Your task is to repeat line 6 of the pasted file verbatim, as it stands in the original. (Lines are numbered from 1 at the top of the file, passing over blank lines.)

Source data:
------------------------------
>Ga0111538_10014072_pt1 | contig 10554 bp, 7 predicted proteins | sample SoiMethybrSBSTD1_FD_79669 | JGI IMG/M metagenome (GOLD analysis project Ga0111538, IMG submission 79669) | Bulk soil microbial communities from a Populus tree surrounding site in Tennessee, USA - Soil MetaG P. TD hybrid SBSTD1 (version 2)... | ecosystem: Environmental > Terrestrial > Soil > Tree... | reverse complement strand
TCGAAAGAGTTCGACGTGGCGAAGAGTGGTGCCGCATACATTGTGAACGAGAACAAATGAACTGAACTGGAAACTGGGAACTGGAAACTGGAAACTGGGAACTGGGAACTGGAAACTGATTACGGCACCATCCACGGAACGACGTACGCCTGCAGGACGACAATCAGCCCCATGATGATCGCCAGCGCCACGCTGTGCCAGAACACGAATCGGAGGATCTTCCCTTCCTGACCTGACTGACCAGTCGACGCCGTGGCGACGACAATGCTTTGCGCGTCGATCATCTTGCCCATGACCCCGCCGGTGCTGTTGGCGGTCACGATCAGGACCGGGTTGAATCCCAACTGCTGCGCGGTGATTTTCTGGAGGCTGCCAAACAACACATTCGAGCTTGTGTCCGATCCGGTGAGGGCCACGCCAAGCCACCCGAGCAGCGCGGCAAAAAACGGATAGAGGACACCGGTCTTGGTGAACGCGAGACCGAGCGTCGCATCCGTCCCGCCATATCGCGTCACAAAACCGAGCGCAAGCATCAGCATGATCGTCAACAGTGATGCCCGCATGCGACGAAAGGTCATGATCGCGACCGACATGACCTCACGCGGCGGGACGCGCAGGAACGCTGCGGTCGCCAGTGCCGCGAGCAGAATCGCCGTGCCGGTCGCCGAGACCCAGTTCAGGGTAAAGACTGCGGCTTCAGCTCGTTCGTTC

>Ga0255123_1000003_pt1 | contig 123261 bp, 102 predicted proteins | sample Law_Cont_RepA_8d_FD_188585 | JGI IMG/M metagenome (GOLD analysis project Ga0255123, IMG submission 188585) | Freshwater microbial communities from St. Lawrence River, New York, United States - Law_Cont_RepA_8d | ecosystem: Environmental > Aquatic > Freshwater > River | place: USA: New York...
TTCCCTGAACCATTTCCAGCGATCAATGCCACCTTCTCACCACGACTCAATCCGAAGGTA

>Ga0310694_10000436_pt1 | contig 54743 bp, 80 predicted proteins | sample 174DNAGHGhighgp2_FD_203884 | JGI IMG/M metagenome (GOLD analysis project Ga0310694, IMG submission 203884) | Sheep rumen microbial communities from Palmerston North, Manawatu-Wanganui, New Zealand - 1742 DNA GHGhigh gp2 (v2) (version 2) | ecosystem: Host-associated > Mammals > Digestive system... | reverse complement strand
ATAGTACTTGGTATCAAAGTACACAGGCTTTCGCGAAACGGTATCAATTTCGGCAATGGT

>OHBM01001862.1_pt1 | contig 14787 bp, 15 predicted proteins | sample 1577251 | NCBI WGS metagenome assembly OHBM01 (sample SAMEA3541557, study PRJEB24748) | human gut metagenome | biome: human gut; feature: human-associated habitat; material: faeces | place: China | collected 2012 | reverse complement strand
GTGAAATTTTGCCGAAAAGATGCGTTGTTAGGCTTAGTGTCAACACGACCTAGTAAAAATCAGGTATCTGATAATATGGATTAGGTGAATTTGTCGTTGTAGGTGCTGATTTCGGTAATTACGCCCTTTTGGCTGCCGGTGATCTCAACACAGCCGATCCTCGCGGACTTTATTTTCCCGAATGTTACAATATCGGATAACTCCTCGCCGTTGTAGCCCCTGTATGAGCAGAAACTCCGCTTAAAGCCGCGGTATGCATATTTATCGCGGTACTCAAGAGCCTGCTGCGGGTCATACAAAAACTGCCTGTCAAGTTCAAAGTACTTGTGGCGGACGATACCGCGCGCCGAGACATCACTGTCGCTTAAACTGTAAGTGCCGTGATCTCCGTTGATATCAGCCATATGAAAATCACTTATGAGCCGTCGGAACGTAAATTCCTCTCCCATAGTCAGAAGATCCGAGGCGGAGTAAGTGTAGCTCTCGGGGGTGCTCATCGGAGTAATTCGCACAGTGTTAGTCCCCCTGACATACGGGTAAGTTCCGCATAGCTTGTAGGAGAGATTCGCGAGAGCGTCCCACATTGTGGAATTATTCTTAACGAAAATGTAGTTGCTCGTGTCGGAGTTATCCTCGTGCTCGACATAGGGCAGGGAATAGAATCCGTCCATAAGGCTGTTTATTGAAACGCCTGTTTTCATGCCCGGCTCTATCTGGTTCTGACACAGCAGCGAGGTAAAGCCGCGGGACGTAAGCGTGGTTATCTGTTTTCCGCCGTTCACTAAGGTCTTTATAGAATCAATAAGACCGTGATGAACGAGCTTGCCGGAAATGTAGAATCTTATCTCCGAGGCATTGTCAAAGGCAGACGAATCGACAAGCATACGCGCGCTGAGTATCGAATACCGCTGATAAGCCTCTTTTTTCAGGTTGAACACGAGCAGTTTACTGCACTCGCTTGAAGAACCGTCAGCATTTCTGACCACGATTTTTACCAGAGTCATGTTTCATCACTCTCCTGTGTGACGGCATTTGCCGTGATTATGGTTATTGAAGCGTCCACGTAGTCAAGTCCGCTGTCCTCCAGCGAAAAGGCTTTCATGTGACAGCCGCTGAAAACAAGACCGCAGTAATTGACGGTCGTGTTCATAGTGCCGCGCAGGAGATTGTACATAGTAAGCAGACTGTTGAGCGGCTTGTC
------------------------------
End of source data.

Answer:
ATAGTACTTGGTATCAAAGTACACAGGCTTTCGCGAAACGGTATCAATTTCGGCAATGGT